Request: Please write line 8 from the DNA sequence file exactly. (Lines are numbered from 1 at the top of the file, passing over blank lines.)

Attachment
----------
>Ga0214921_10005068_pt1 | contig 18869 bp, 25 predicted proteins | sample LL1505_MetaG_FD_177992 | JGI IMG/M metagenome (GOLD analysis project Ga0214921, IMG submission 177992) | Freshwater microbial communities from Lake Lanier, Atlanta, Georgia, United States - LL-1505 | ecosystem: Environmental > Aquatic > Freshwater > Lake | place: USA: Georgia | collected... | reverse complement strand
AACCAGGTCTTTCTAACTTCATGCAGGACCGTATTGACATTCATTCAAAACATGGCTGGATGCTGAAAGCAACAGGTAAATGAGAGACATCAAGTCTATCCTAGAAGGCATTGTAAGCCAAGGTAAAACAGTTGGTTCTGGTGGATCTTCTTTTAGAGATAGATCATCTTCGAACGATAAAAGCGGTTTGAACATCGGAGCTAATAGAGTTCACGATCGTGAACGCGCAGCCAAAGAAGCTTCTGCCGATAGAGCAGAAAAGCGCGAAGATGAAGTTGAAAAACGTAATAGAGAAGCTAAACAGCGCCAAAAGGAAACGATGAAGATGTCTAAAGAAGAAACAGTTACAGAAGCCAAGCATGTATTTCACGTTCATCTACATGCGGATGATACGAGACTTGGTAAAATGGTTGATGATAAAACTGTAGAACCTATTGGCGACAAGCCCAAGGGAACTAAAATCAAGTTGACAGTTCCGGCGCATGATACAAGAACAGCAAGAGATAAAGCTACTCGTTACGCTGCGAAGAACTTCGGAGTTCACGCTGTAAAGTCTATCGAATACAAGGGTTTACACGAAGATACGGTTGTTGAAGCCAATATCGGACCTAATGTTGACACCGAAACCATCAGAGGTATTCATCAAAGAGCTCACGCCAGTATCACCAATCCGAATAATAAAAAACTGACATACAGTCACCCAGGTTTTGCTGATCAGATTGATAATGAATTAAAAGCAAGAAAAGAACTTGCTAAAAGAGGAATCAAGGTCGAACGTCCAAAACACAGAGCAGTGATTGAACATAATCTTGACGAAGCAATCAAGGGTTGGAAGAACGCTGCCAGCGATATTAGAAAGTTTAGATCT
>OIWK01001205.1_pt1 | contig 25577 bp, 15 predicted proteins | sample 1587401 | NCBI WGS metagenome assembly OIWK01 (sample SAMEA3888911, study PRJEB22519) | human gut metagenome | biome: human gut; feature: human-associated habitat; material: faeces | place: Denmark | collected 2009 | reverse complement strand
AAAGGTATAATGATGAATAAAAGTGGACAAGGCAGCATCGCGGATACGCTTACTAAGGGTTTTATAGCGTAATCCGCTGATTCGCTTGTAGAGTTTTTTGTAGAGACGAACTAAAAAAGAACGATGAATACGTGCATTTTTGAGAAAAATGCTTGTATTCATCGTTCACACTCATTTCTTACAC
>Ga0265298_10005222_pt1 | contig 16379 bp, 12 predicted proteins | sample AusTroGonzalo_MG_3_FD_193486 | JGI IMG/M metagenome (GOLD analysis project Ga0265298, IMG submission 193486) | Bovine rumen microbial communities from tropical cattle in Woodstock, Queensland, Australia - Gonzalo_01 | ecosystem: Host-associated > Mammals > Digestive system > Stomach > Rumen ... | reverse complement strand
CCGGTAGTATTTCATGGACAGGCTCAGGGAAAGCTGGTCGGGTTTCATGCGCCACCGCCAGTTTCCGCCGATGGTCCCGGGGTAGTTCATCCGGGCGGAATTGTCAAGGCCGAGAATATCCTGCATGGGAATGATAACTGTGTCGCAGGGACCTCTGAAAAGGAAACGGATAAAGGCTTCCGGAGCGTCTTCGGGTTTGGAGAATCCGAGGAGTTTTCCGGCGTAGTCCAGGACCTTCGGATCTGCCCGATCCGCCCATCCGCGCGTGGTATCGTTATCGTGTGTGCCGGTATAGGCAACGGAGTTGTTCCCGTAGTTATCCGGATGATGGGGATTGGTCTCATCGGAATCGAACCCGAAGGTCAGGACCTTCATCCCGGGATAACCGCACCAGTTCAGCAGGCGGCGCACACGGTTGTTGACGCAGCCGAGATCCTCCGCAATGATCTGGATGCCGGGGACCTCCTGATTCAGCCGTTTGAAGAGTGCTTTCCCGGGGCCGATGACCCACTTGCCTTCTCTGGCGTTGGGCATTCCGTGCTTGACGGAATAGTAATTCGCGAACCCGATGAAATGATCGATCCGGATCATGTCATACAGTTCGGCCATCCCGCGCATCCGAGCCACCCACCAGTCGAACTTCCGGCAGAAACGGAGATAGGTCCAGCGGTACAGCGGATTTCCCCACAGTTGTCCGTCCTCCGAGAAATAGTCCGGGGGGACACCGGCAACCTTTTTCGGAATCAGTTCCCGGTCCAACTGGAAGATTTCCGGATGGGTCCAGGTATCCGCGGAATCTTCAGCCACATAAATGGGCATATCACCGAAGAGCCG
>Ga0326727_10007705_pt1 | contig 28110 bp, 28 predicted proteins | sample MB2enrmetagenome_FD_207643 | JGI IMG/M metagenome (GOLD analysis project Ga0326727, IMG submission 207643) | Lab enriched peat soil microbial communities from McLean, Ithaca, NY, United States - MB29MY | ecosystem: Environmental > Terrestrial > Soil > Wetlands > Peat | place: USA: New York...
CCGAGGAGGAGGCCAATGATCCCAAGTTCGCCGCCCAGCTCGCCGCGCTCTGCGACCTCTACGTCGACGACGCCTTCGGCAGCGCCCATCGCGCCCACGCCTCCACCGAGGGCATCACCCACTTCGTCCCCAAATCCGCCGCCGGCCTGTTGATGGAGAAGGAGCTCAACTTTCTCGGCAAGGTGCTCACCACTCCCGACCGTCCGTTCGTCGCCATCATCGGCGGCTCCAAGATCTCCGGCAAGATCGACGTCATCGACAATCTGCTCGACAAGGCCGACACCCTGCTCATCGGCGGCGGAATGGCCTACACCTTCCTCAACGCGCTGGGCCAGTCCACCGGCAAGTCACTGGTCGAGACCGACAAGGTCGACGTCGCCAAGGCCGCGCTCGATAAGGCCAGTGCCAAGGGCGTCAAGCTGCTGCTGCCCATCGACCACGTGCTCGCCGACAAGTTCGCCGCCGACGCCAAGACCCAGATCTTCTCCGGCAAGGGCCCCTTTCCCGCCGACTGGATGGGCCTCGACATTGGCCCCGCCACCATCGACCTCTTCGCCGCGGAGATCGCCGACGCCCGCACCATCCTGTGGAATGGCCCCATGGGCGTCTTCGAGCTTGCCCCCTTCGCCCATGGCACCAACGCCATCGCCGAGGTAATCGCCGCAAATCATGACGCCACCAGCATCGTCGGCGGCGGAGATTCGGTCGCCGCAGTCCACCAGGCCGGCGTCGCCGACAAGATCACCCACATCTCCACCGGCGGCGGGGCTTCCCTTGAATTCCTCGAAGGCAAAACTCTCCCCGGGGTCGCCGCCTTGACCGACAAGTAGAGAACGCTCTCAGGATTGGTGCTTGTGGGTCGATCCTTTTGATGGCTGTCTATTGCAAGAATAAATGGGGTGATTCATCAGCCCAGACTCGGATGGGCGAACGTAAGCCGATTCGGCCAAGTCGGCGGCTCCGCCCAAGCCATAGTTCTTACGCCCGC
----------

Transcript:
CCGAGGAGGAGGCCAATGATCCCAAGTTCGCCGCCCAGCTCGCCGCGCTCTGCGACCTCTACGTCGACGACGCCTTCGGCAGCGCCCATCGCGCCCACGCCTCCACCGAGGGCATCACCCACTTCGTCCCCAAATCCGCCGCCGGCCTGTTGATGGAGAAGGAGCTCAACTTTCTCGGCAAGGTGCTCACCACTCCCGACCGTCCGTTCGTCGCCATCATCGGCGGCTCCAAGATCTCCGGCAAGATCGACGTCATCGACAATCTGCTCGACAAGGCCGACACCCTGCTCATCGGCGGCGGAATGGCCTACACCTTCCTCAACGCGCTGGGCCAGTCCACCGGCAAGTCACTGGTCGAGACCGACAAGGTCGACGTCGCCAAGGCCGCGCTCGATAAGGCCAGTGCCAAGGGCGTCAAGCTGCTGCTGCCCATCGACCACGTGCTCGCCGACAAGTTCGCCGCCGACGCCAAGACCCAGATCTTCTCCGGCAAGGGCCCCTTTCCCGCCGACTGGATGGGCCTCGACATTGGCCCCGCCACCATCGACCTCTTCGCCGCGGAGATCGCCGACGCCCGCACCATCCTGTGGAATGGCCCCATGGGCGTCTTCGAGCTTGCCCCCTTCGCCCATGGCACCAACGCCATCGCCGAGGTAATCGCCGCAAATCATGACGCCACCAGCATCGTCGGCGGCGGAGATTCGGTCGCCGCAGTCCACCAGGCCGGCGTCGCCGACAAGATCACCCACATCTCCACCGGCGGCGGGGCTTCCCTTGAATTCCTCGAAGGCAAAACTCTCCCCGGGGTCGCCGCCTTGACCGACAAGTAGAGAACGCTCTCAGGATTGGTGCTTGTGGGTCGATCCTTTTGATGGCTGTCTATTGCAAGAATAAATGGGGTGATTCATCAGCCCAGACTCGGATGGGCGAACGTAAGCCGATTCGGCCAAGTCGGCGGCTCCGCCCAAGCCATAGTTCTTACGCCCGC